[5] We’ve seen this two-step before. The same politicians who say that a well-informed public can sort things out without government help will also oppose any regulations that inform the public. Today, Tillis says he’d make Starbucks post that sign, but when the time came to vote on it he actually wouldn’t, for exactly the same reason: The market can sort out whether businesses should have to post their hygiene policies.

[6] It’s like the wave/particle thing with light, if that analogy makes sense to you. If not, forget I mentioned it.

The Monday Morning Teaser

This week was a lesson in the unpredictability of presidential campaigns. Who knew Republican candidates would be talking about the measles vaccine? Maybe next week they’ll argue about whether cities should have fire departments or some other issue no one is thinking about now. (BTW: This has been an example of why I haven’t been taking Rand Paul’s candidacy seriously: He has never figured out how to downplay his loonier views, so if he ever becomes the focus of the campaign, the other candidates will maneuver him into spending a week talking about eliminating public schools or something.)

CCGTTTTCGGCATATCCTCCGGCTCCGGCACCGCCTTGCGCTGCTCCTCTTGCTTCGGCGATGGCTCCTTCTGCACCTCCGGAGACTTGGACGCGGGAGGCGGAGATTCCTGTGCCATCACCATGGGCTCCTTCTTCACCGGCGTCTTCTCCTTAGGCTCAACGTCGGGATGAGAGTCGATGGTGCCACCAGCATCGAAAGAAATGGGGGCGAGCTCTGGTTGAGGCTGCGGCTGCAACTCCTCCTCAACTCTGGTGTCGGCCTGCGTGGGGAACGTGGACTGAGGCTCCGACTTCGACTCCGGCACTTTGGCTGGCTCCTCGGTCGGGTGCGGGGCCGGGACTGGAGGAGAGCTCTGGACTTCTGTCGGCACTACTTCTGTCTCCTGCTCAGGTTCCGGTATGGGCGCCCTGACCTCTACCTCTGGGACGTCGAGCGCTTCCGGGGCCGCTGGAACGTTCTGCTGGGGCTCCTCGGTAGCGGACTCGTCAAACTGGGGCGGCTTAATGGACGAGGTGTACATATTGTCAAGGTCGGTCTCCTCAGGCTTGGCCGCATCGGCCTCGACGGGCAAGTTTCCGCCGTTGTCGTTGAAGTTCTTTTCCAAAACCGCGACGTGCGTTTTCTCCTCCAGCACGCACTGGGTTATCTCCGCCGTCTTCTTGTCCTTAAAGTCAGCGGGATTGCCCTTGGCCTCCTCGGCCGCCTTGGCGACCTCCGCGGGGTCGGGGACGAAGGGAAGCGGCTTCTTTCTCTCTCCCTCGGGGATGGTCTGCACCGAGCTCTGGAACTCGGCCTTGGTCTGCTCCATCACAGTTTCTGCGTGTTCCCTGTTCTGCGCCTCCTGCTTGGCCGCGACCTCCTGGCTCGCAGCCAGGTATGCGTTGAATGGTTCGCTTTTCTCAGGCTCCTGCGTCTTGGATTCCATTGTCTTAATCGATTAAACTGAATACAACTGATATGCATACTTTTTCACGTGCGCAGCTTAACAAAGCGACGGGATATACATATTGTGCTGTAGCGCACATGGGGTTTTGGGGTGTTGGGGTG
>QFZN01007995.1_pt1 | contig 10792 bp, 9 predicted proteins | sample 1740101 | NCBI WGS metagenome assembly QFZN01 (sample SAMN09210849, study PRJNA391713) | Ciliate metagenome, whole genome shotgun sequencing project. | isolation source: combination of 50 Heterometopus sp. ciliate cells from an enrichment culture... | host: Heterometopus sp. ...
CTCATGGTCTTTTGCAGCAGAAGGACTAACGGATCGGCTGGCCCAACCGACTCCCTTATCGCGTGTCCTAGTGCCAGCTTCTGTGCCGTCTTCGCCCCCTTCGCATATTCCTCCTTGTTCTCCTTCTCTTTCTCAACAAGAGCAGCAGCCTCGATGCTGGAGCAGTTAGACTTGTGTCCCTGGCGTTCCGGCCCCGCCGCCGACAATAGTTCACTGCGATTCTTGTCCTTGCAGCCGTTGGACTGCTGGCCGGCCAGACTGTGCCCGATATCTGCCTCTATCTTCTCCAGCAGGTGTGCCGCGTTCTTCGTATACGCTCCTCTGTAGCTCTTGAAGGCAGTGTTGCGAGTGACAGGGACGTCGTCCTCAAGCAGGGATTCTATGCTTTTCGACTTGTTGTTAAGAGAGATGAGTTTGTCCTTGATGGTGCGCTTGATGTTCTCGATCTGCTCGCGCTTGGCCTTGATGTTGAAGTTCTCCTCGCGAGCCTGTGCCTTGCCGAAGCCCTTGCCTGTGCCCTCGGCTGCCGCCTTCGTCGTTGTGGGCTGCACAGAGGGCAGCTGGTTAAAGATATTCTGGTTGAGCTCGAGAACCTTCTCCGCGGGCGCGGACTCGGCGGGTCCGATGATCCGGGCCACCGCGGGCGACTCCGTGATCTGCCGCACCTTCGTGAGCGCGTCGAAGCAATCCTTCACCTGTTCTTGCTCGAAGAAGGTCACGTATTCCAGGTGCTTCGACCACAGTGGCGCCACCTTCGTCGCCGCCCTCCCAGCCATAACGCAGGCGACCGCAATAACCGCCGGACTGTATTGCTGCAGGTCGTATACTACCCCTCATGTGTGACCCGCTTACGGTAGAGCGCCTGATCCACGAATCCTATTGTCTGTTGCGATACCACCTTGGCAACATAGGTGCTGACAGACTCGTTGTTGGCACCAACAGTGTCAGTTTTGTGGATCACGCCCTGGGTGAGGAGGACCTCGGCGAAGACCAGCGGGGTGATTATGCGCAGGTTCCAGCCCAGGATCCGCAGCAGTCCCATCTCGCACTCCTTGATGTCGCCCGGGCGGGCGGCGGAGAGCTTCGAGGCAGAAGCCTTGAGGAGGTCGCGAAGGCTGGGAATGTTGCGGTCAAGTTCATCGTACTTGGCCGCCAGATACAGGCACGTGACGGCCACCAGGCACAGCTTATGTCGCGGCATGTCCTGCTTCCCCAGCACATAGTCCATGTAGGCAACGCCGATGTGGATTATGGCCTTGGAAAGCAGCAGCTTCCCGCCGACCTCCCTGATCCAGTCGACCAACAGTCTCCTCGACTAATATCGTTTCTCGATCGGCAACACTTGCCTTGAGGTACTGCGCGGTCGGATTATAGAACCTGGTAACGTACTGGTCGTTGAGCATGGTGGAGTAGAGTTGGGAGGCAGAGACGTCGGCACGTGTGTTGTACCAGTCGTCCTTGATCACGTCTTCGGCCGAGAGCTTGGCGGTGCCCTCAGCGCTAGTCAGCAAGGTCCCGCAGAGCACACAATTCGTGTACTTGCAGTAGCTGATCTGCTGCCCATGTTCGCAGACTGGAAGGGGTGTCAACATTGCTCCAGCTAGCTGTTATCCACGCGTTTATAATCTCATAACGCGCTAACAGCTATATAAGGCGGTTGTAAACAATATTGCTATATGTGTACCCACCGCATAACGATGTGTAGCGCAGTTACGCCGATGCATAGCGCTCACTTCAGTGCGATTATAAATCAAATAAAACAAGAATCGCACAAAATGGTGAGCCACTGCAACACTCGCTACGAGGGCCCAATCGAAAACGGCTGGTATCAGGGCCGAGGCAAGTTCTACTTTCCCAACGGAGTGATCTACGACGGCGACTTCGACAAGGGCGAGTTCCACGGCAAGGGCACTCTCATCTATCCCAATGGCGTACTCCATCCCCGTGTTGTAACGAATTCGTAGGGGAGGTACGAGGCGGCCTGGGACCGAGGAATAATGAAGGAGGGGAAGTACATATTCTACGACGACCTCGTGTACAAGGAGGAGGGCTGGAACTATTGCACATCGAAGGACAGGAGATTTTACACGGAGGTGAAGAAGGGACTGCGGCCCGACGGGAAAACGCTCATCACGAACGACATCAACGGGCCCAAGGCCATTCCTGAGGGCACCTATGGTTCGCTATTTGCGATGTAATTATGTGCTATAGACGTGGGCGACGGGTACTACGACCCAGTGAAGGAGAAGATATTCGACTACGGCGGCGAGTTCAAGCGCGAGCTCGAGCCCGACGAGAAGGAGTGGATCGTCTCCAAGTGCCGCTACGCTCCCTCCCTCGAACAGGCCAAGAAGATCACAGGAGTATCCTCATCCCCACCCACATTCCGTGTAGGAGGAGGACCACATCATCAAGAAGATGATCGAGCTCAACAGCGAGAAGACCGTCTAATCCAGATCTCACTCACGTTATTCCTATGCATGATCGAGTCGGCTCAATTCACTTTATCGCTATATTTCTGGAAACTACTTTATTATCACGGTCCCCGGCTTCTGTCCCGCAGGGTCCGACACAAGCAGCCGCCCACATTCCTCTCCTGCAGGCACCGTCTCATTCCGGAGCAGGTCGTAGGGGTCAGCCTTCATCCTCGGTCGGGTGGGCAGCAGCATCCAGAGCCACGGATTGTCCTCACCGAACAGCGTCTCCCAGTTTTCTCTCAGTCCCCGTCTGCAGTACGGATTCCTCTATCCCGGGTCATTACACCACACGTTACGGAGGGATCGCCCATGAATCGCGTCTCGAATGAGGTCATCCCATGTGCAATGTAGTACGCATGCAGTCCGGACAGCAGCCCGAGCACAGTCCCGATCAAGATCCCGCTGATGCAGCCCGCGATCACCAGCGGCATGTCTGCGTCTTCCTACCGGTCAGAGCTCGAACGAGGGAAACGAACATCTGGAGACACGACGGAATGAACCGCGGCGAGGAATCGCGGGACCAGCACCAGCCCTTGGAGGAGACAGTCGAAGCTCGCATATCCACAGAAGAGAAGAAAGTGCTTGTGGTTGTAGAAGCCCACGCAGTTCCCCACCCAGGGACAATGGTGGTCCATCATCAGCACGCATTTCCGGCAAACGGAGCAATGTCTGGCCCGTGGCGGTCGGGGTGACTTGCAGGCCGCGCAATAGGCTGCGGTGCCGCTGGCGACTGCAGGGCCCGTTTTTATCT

If you’ve been listening to the vaccination debate and wondering “Why are we talking about this?”, this week’s featured article will take it back to its roots in “The Individual and the Herd”. It should be out by 9 EST.

The weekly summary will say more about the measles outbreak, then talk about the wonderful talk President Obama gave at the National Prayer Breakfast — and the fevered response to the two lines in which he pointed out that Christianity is open to abuse just like Islam is.

I’ll also mention some of the minor matters that got lost in all the sturm und drang about measles and the Crusades, like next year’s federal budget, and state budgets whose main purpose is to promote the governor’s shot at the Republican presidential nomination.

The summary will close with a very creative smash-up that turns the Coen brothers’ movies into one big conversation. Expect that by noon.

And in case you’re wondering: It’s still snowing. If Shakespeare had set “Twelfth Night” in New England, Feste would sing, “The snow, it snoweth every day.”